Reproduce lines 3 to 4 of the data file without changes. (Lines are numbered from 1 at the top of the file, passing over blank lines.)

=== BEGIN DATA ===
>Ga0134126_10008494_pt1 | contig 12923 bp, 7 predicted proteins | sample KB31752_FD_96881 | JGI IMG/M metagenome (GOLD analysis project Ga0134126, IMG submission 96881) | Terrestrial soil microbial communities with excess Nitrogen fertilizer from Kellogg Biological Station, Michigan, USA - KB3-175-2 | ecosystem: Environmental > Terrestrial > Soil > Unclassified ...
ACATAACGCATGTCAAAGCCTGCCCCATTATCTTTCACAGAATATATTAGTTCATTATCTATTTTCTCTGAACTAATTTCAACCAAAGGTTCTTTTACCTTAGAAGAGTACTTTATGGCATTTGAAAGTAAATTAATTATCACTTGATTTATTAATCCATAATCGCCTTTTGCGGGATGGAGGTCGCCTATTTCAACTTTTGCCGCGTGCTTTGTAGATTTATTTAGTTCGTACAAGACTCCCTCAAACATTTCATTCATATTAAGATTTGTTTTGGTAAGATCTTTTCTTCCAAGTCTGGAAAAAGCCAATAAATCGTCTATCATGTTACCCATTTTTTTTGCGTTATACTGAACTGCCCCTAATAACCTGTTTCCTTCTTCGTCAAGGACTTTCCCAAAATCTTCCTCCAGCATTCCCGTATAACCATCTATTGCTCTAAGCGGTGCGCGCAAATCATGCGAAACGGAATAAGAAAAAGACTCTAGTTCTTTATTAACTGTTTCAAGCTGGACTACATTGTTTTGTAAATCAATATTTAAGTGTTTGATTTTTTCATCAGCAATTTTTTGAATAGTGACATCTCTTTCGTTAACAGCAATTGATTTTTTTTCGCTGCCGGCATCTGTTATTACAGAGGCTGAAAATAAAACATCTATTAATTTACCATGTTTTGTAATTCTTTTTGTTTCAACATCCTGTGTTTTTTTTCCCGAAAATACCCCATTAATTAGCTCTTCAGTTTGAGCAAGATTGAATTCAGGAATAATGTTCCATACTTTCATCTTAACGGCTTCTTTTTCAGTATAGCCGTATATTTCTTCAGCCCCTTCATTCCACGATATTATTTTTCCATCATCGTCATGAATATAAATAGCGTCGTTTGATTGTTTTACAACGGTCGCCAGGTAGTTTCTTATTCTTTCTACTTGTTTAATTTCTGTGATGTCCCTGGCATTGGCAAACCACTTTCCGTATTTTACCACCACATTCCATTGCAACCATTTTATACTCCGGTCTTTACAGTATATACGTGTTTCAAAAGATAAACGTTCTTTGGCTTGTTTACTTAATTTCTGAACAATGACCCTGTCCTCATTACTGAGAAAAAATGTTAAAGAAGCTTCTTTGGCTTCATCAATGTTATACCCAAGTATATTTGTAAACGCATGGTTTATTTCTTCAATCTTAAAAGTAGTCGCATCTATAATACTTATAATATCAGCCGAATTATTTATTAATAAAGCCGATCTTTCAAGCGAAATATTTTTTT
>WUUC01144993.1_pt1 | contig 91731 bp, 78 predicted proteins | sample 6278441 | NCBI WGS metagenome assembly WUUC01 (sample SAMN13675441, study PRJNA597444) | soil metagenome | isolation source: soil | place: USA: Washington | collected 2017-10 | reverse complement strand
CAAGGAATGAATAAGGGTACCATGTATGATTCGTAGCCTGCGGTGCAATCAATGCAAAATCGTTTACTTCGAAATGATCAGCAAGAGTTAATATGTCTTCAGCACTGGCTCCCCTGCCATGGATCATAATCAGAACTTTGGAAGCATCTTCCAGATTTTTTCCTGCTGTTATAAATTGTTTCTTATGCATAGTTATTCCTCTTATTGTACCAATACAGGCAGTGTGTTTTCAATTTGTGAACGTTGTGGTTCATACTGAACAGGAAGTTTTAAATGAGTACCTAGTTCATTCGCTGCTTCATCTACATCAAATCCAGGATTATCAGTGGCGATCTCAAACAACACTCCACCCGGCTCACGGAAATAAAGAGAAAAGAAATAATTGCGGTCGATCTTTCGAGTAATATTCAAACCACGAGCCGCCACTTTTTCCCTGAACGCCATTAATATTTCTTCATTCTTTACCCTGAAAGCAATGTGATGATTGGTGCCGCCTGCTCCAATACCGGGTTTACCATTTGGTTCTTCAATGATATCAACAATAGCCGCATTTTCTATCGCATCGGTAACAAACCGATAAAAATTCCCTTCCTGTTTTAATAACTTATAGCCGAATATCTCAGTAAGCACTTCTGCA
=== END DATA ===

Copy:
>WUUC01144993.1_pt1 | contig 91731 bp, 78 predicted proteins | sample 6278441 | NCBI WGS metagenome assembly WUUC01 (sample SAMN13675441, study PRJNA597444) | soil metagenome | isolation source: soil | place: USA: Washington | collected 2017-10 | reverse complement strand
CAAGGAATGAATAAGGGTACCATGTATGATTCGTAGCCTGCGGTGCAATCAATGCAAAATCGTTTACTTCGAAATGATCAGCAAGAGTTAATATGTCTTCAGCACTGGCTCCCCTGCCATGGATCATAATCAGAACTTTGGAAGCATCTTCCAGATTTTTTCCTGCTGTTATAAATTGTTTCTTATGCATAGTTATTCCTCTTATTGTACCAATACAGGCAGTGTGTTTTCAATTTGTGAACGTTGTGGTTCATACTGAACAGGAAGTTTTAAATGAGTACCTAGTTCATTCGCTGCTTCATCTACATCAAATCCAGGATTATCAGTGGCGATCTCAAACAACACTCCACCCGGCTCACGGAAATAAAGAGAAAAGAAATAATTGCGGTCGATCTTTCGAGTAATATTCAAACCACGAGCCGCCACTTTTTCCCTGAACGCCATTAATATTTCTTCATTCTTTACCCTGAAAGCAATGTGATGATTGGTGCCGCCTGCTCCAATACCGGGTTTACCATTTGGTTCTTCAATGATATCAACAATAGCCGCATTTTCTATCGCATCGGTAACAAACCGATAAAAATTCCCTTCCTGTTTTAATAACTTATAGCCGAATATCTCAGTAAGCACTTCTGCA